With the legalization of recreational marijuana in Montana for adults 21 and up, access to weed just got a lot easier for many. Medicinal marijuana has been around in the state for some time now, but on January 1, 2022, recreational marijuana sales became legal in the state. Still, that doesn’t mean it’s available for purchase recreationally in all counties.
Counties that voted by majority against I-190—the ballot initiative that legalized recreational marijuana in 2020—will not have it available for sale recreationally. Individual counties will have to vote if they want to change their status in future.
Just because marijuana is legal in Montana doesn’t mean federal law has changed. According to the Substance Abuse and Mental Health Services Administration, 48.2 million people in the United States used marijuana in 2019, making it the most commonly used drug that’s still illegal federally.
While there are several proven uses of medical marijuana, especially for chemotherapy patients suffering from nausea, use of the drug both medicinally and recreationally still comes with risks. Like drinking alcohol, just because it’s legal doesn’t mean it’s the best choice for your health. Here are some potential health concerns to be aware of when using recreational marijuana.
There still isn’t complete research on the long-term effects of marijuana on brain function. But in the short term, it does impact the parts of the brain that control reaction time, coordination, attention, learning, memory and decision making, according to the CDC. Pay attention to changes in these areas if you’re using marijuana recreationally.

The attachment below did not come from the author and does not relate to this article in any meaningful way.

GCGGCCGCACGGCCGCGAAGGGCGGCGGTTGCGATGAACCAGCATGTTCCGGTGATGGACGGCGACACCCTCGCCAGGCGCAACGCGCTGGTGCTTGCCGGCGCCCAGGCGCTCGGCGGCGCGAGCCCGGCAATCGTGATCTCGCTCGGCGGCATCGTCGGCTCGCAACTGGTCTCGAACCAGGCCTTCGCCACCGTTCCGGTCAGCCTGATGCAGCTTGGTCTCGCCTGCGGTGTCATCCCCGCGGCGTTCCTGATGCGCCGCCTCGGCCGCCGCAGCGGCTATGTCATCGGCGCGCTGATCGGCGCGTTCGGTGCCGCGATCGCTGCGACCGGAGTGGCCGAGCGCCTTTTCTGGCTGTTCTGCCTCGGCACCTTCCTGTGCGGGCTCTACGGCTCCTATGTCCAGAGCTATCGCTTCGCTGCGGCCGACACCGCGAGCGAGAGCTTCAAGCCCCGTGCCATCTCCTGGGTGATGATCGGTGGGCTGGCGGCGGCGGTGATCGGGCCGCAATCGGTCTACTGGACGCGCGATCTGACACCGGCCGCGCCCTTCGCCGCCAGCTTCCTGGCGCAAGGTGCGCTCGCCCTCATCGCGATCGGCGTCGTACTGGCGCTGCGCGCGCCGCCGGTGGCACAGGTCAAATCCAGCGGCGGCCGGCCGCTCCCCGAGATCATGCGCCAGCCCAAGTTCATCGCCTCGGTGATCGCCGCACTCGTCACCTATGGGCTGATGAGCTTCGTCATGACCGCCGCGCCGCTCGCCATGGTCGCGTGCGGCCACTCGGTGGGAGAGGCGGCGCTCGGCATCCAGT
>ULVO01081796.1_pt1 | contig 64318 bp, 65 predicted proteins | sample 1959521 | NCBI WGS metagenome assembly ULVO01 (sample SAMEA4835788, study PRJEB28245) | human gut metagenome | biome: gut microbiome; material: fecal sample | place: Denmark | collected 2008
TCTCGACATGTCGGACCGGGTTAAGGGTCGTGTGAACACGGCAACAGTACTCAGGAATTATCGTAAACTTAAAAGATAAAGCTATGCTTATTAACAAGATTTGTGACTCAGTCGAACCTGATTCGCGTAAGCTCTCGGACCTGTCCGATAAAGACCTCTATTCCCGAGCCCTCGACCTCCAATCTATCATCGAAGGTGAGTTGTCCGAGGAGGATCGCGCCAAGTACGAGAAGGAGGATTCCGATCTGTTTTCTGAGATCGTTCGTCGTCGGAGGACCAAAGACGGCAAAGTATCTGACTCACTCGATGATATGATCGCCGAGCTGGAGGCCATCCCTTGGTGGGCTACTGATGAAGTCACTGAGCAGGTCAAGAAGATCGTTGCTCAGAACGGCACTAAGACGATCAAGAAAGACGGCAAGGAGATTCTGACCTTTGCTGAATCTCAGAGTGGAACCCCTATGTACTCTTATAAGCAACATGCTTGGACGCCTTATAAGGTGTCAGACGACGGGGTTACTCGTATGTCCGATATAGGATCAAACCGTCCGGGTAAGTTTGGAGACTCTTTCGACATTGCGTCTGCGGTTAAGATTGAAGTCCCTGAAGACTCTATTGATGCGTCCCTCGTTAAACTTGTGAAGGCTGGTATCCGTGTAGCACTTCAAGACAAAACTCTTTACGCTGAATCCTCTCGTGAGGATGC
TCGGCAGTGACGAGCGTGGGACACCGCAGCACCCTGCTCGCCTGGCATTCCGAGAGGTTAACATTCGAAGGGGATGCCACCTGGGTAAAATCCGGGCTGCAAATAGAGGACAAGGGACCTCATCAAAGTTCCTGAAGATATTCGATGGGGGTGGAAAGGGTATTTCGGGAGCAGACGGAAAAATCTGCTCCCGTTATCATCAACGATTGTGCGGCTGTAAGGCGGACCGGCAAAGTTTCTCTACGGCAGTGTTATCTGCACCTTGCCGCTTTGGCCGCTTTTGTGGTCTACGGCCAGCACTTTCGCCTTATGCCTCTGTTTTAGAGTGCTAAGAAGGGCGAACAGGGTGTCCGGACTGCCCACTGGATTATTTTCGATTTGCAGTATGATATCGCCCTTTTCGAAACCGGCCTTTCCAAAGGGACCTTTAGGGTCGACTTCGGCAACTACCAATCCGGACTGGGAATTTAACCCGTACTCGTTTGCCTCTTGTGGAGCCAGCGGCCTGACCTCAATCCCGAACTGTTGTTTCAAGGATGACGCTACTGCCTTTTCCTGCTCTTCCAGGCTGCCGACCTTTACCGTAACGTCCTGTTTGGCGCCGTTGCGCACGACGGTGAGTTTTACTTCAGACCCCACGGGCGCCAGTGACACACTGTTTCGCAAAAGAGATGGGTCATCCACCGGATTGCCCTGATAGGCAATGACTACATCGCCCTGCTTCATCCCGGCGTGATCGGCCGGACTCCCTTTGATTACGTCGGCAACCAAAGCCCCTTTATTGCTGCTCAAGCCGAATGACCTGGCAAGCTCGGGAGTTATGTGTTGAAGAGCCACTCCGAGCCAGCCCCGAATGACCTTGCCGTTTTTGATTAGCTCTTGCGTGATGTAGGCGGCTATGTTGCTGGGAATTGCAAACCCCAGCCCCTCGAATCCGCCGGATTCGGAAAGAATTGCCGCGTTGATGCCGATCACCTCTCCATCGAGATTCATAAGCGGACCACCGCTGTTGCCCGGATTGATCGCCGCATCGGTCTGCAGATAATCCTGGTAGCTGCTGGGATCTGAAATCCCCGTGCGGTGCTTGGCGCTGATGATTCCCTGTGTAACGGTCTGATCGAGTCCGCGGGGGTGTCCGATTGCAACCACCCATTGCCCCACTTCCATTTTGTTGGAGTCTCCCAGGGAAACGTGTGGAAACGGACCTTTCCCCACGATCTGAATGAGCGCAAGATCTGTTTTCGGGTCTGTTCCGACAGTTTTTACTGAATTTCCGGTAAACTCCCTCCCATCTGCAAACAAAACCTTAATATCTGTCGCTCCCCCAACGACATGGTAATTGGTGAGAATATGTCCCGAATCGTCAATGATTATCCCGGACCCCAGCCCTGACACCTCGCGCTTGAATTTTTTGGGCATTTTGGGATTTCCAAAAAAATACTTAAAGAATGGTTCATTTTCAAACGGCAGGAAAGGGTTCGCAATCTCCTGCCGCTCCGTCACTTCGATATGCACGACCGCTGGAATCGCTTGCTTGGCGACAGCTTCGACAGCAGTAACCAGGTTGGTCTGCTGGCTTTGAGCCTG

Marijuana can make your heart beat faster than normal, and it can increase your blood pressure right after you use it. Smoking marijuana (as opposed to other methods of consumption) can also lead to higher risk of stroke, heart attack, and other heart vascular diseases. If you’re smoking recreationally, it’s even more important to incorporate preventative care into your annual routine. Screen for blood pressure and cholesterol levels, and make lifestyle changes if needed.
Just like with alcohol, driving under the influence of marijuana is illegal and dangerous for you and others. It can slow your reaction times, impact your coordination, and distort your perception. All of those make driving much less safe. About 1 in 8 high school drivers reported driving after using marijuana at least once during the past month in a 2017 study. Help make a change for safety, and find a designated driver if you’ll need to go somewhere while under the influence.
Smoking anything can cause damage to lung tissue. Inhaling smoke can cause scarring and damage to small blood vessels in the lungs. It can also lead to an increased risk of conditions like excess mucus production, bronchitis or cough. If you’re seeing these symptoms from recreational marijuana smoking—whether in a joint, blunt, bong or bowl—you might want to take a break. Symptoms often improve when smokers quit.
If you have a mental health condition like bipolar disorder or depression, using marijuana may make your symptoms worse. You should also use caution if you have schizophrenia since marijuana can impact those symptoms as well. Some people also develop an addiction to marijuana. Be alert for signs of a marijuana use disorder, like using more than you meant to, craving it, and trying to quit but not being able to, among others.
You can always seek help from your primary care provider if you are worried about your health because of marijuana use. If you’re an adult who’s curious about trying marijuana, it never hurts to talk to a healthcare provider first to assess risks for your personal situation. Reach out to your local Community Health Partners clinic to get the medical expertise you need, regardless of your ability to pay.